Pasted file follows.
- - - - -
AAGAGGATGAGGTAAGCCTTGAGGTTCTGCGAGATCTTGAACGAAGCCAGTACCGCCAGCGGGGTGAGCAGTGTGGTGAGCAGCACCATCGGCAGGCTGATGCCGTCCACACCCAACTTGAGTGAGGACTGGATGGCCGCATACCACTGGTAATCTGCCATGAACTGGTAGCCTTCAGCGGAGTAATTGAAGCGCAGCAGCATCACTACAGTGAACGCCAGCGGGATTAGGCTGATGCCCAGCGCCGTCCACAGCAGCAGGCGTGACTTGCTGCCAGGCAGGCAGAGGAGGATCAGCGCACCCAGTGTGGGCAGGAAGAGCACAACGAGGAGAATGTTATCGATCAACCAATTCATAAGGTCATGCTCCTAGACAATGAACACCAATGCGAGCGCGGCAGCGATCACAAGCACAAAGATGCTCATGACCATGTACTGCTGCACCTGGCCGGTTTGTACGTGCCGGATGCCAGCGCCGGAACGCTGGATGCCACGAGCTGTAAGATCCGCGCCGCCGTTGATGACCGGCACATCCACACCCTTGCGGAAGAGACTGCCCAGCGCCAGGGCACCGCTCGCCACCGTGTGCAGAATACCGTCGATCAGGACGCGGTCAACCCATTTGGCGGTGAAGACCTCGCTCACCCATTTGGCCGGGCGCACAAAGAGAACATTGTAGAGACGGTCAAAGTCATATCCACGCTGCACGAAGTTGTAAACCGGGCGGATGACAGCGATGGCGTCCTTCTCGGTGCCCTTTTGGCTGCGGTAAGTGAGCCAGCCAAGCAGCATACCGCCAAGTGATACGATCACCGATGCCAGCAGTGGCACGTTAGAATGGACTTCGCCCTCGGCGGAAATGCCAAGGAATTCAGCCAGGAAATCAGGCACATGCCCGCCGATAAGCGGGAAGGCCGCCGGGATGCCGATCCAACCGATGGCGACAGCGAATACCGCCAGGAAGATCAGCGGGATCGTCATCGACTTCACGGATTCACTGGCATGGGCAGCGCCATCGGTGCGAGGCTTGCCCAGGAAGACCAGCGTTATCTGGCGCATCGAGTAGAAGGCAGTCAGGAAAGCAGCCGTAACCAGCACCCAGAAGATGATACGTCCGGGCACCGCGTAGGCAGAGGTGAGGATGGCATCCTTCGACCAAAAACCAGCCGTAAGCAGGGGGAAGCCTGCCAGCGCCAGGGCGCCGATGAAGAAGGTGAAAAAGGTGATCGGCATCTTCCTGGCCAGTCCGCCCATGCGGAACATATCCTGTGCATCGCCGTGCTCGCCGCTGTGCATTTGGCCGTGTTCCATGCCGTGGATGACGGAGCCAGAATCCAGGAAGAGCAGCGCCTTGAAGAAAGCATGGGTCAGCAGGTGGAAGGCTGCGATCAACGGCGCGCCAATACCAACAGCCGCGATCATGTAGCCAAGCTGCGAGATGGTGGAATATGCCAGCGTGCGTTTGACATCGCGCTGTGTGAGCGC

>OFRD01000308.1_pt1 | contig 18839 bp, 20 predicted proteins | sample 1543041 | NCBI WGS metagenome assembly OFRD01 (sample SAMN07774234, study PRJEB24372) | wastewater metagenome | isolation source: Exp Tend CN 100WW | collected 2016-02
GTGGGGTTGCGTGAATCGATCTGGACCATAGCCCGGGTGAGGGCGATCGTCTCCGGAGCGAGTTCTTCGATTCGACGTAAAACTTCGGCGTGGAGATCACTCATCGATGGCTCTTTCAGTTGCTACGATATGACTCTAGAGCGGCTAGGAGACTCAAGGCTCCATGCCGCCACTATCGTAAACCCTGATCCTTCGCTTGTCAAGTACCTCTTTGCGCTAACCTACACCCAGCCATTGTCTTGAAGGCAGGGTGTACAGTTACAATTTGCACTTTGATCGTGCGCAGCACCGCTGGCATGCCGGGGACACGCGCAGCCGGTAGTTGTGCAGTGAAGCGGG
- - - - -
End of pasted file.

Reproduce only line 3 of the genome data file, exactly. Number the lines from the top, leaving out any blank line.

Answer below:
GTGGGGTTGCGTGAATCGATCTGGACCATAGCCCGGGTGAGGGCGATCGTCTCCGGAGCGAGTTCTTCGATTCGACGTAAAACTTCGGCGTGGAGATCACTCATCGATGGCTCTTTCAGTTGCTACGATATGACTCTAGAGCGGCTAGGAGACTCAAGGCTCCATGCCGCCACTATCGTAAACCCTGATCCTTCGCTTGTCAAGTACCTCTTTGCGCTAACCTACACCCAGCCATTGTCTTGAAGGCAGGGTGTACAGTTACAATTTGCACTTTGATCGTGCGCAGCACCGCTGGCATGCCGGGGACACGCGCAGCCGGTAGTTGTGCAGTGAAGCGGG